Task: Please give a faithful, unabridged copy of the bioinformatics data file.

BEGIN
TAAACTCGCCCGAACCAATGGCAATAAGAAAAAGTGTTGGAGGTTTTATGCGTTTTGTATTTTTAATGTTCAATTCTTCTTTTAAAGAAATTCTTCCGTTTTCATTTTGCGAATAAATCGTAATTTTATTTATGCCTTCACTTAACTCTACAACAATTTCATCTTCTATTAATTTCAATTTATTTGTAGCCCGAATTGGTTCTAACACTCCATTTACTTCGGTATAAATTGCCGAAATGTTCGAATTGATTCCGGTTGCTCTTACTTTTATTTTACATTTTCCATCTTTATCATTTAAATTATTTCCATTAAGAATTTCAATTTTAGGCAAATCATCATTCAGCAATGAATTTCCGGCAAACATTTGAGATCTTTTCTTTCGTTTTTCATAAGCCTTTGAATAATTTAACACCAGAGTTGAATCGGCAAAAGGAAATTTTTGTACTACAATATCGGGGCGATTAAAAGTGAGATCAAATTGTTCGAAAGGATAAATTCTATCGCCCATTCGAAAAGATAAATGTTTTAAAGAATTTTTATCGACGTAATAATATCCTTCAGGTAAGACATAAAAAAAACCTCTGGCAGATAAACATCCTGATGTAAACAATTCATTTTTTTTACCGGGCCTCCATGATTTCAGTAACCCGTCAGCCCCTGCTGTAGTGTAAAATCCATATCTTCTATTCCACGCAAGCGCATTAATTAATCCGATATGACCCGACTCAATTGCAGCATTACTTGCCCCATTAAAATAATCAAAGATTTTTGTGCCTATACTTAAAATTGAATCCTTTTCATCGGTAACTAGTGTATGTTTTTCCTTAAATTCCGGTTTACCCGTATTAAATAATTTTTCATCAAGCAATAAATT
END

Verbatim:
TAAACTCGCCCGAACCAATGGCAATAAGAAAAAGTGTTGGAGGTTTTATGCGTTTTGTATTTTTAATGTTCAATTCTTCTTTTAAAGAAATTCTTCCGTTTTCATTTTGCGAATAAATCGTAATTTTATTTATGCCTTCACTTAACTCTACAACAATTTCATCTTCTATTAATTTCAATTTATTTGTAGCCCGAATTGGTTCTAACACTCCATTTACTTCGGTATAAATTGCCGAAATGTTCGAATTGATTCCGGTTGCTCTTACTTTTATTTTACATTTTCCATCTTTATCATTTAAATTATTTCCATTAAGAATTTCAATTTTAGGCAAATCATCATTCAGCAATGAATTTCCGGCAAACATTTGAGATCTTTTCTTTCGTTTTTCATAAGCCTTTGAATAATTTAACACCAGAGTTGAATCGGCAAAAGGAAATTTTTGTACTACAATATCGGGGCGATTAAAAGTGAGATCAAATTGTTCGAAAGGATAAATTCTATCGCCCATTCGAAAAGATAAATGTTTTAAAGAATTTTTATCGACGTAATAATATCCTTCAGGTAAGACATAAAAAAAACCTCTGGCAGATAAACATCCTGATGTAAACAATTCATTTTTTTTACCGGGCCTCCATGATTTCAGTAACCCGTCAGCCCCTGCTGTAGTGTAAAATCCATATCTTCTATTCCACGCAAGCGCATTAATTAATCCGATATGACCCGACTCAATTGCAGCATTACTTGCCCCATTAAAATAATCAAAGATTTTTGTGCCTATACTTAAAATTGAATCCTTTTCATCGGTAACTAGTGTATGTTTTTCCTTAAATTCCGGTTTACCCGTATTAAATAATTTTTCATCAAGCAATAAATT